Last week, I found myself in a debate about leadership. The cause in question was about who the leaders are. Sure, leaders can easily be identified as the ones in charge. That title, of course, does not necessarily make them leaders. It might simply make them the boss. Today, our assigned reading is Titus 2, but I would encourage you to read all three books of Titus. In them, Paul teaches us about leadership. In addition to outlining the leadership traits we need to develop as Christ-followers, he also identifies who the leaders are. In short, Paul determines that everyone who is a Christ-follower is a leader.
Before we get too far, I would like to share with you a definition of leadership that I have adopted. It comes from the founder of Keller Williams Realty, Gary Keller. He describes a leader as someone who teaches people how to think so that they can get what they want when they want it. It’s that first part, that I have come to love. A leader teaches people how to think. Paul breaks this down for us in Titus.
First, he encourages us to “promote the kind of living that reflects wholesome teaching.” The ESV translates wholesome teaching as “sound doctrine.” For Christ-followers, there is only one source; the Bible. The foundation of this BibleJournal exercise is built on exactly that. Our core values include the following.
- God’s word is infallible
- God’s word is living, active and transformative (Romans 12:2, Heb 4:12)
- God provided us his word (2 Timothy 3:16)
- The Word reveals who God is and his character
- God’s word is worthy (Phil 4:8)
- The Heart’s joy and delight (Jer 15:16)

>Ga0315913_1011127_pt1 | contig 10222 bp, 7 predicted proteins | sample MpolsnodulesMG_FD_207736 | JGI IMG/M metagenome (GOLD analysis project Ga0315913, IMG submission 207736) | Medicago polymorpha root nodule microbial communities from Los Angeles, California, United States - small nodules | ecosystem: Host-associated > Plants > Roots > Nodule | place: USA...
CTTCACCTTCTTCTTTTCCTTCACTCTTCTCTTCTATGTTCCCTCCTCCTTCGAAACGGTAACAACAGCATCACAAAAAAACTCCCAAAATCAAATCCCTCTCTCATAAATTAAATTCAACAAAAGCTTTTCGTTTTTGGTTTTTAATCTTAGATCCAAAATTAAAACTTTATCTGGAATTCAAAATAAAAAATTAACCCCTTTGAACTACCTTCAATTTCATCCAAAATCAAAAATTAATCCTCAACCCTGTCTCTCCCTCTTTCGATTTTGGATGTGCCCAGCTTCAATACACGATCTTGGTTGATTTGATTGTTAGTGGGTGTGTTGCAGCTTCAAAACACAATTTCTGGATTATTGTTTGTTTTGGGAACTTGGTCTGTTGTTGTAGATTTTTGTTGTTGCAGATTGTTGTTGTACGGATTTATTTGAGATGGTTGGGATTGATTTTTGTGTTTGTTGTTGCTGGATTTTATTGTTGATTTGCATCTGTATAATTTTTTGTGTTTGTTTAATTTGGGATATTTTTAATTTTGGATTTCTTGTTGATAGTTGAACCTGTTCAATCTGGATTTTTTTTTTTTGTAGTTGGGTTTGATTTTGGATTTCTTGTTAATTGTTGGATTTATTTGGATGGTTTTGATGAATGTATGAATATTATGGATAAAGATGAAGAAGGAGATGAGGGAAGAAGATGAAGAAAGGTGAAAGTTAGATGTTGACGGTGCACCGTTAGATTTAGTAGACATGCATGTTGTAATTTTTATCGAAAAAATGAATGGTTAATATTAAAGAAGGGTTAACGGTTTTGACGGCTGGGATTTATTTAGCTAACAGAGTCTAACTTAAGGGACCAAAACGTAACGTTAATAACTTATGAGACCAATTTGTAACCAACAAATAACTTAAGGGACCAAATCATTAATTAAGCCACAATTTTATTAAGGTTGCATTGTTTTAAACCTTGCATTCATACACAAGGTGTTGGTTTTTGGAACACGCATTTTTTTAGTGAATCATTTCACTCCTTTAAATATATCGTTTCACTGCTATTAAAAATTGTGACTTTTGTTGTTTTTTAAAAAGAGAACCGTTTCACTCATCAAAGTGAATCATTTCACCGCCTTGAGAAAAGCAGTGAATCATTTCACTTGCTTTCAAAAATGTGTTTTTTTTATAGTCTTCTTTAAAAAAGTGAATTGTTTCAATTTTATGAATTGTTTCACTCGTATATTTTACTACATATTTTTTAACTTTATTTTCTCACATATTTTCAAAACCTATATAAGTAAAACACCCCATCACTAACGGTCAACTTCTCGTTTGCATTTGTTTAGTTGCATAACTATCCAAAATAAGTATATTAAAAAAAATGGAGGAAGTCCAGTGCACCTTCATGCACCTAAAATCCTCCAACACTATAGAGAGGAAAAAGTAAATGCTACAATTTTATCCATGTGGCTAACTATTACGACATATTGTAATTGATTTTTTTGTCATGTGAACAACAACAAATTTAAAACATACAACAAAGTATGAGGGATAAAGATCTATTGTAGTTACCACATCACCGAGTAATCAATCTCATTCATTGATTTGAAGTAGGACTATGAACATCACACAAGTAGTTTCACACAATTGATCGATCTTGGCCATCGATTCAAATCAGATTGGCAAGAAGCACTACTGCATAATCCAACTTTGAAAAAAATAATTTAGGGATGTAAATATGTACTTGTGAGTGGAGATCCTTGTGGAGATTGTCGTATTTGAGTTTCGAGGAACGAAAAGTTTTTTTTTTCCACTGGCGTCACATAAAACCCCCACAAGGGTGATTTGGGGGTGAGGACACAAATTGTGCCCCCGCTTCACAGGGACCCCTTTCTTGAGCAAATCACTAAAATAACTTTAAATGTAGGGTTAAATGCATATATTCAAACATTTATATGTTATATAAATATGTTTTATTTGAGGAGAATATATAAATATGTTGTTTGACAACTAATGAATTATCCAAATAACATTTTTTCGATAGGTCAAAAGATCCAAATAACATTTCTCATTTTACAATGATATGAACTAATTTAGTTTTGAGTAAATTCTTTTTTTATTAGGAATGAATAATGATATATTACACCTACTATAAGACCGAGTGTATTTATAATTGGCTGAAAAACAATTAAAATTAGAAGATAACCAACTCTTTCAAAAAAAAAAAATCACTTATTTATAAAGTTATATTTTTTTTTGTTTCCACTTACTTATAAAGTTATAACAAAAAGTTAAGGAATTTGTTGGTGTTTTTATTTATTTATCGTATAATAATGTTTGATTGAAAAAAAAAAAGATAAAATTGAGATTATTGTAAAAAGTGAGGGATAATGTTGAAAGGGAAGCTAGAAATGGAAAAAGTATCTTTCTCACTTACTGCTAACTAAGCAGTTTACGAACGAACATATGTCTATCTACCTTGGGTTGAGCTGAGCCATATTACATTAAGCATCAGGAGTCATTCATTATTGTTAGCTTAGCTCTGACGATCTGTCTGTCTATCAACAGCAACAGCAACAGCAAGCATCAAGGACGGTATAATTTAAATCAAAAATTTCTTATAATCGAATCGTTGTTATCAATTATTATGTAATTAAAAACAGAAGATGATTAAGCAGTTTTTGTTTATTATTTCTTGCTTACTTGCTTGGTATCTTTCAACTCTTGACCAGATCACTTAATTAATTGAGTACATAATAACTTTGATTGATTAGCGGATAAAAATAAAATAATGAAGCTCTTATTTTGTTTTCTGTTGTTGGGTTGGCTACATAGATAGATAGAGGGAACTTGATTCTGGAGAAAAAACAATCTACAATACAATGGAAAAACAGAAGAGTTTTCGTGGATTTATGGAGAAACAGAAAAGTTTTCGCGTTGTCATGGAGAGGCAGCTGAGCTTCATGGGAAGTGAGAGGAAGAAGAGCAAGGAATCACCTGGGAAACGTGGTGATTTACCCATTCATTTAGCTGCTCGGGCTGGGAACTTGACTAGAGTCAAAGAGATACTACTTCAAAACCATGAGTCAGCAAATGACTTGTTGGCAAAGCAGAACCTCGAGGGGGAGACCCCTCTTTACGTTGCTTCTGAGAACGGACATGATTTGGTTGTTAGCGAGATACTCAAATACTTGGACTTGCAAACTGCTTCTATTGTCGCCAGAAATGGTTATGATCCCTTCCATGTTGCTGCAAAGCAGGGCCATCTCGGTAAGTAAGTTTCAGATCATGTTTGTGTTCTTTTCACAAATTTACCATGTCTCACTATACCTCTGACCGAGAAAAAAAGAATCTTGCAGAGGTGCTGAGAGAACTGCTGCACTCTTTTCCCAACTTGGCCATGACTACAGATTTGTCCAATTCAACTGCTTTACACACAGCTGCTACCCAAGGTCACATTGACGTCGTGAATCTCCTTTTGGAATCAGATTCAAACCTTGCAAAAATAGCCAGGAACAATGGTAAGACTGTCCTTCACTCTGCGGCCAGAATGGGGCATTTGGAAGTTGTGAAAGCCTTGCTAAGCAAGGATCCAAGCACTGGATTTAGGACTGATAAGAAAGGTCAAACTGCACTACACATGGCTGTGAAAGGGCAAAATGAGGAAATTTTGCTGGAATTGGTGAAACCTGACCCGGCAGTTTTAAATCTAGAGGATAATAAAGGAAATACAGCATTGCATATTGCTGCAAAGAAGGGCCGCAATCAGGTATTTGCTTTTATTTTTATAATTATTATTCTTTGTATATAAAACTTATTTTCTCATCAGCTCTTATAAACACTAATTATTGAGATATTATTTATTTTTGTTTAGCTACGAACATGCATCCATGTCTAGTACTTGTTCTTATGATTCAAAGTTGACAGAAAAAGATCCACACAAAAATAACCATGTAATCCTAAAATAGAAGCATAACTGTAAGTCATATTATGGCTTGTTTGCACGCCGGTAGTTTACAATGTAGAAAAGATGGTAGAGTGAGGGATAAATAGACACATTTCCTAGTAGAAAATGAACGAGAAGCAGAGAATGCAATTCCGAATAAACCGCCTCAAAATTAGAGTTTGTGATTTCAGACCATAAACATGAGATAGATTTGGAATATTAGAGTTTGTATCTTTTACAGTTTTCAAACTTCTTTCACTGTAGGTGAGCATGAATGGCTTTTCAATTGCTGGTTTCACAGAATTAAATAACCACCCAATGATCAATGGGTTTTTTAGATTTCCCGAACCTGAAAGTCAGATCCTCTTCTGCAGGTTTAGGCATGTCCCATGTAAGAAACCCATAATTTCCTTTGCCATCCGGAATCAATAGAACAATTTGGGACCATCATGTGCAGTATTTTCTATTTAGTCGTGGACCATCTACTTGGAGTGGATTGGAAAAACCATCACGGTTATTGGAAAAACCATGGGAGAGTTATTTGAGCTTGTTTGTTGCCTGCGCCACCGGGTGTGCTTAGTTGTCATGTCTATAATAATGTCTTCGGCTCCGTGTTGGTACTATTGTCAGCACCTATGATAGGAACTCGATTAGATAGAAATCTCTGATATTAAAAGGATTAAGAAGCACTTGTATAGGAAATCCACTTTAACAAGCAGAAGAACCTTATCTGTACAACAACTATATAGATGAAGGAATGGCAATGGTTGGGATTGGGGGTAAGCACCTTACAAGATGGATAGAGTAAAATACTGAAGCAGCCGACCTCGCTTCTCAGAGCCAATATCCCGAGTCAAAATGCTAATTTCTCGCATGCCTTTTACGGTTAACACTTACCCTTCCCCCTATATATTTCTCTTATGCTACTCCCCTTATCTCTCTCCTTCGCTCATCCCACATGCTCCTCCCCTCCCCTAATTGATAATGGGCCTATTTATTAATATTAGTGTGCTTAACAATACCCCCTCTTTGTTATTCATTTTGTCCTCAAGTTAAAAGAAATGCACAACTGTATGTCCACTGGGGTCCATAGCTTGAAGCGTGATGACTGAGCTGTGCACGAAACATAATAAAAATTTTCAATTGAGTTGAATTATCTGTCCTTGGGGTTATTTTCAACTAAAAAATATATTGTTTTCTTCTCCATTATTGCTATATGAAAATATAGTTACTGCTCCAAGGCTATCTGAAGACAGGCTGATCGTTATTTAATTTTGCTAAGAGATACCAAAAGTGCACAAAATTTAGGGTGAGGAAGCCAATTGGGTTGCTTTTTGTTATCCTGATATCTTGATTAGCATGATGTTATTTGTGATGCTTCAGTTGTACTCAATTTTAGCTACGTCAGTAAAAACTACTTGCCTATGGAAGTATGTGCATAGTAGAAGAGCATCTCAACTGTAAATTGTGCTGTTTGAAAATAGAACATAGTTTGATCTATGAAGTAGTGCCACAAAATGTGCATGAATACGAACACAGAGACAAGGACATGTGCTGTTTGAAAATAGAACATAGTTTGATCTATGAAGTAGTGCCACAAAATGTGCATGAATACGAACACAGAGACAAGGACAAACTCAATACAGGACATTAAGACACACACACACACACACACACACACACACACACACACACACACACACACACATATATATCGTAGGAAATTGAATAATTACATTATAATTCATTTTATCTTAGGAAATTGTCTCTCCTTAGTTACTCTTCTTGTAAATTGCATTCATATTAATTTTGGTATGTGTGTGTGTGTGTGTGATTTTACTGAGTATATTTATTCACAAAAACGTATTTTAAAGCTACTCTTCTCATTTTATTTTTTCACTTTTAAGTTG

- Essential for salvation (1 Peter 1:23)
Second, Paul encourages us to be above reproach. Specifically, he says, “Show yourself in all respects to be a model of good works, and in your teaching show integrity, dignity, 8 and sound speech that cannot be condemned, so that an opponent may be put to shame, having nothing evil to say about us.” Titus 2:7-8
Finally, and perhaps most important is the reminder that God’s grace makes it possible. Godly leadership is simply not possible on our own. This is a fact that C.S. Lewis understood clearly. In his book Mere Christianity, he explains it perfectly.
the change which I most need to undergo is a change that my own direct, voluntary efforts cannot bring about. And this applies to my good actions too. How many of them were done for the right motive? How many for fear of public opinion, or a desire to show off? How many from a sort of obstinacy or sense of superiority which, in different circumstances, might equally have led to some very bad act? But I cannot, by direct moral effort, give myself new motives. After the first few steps in the Christian life we realise that everything which really needs to be done in our souls can be done only by God.
All Christ-followers are called to leadership. I am blessed beyond measure to be part of this BibleJournal. A team of leaders that are committed to teaching Biblically, living properly and experiencing God’s grace daily through the perfect sacrifice of Jesus Christ. Godspeed to you all, my brothers and sisters in Christ.
Lewis, C. S.. Mere Christianity (C.S. Lewis Signature Classics) (p. 193). HarperCollins. Kindle Edition.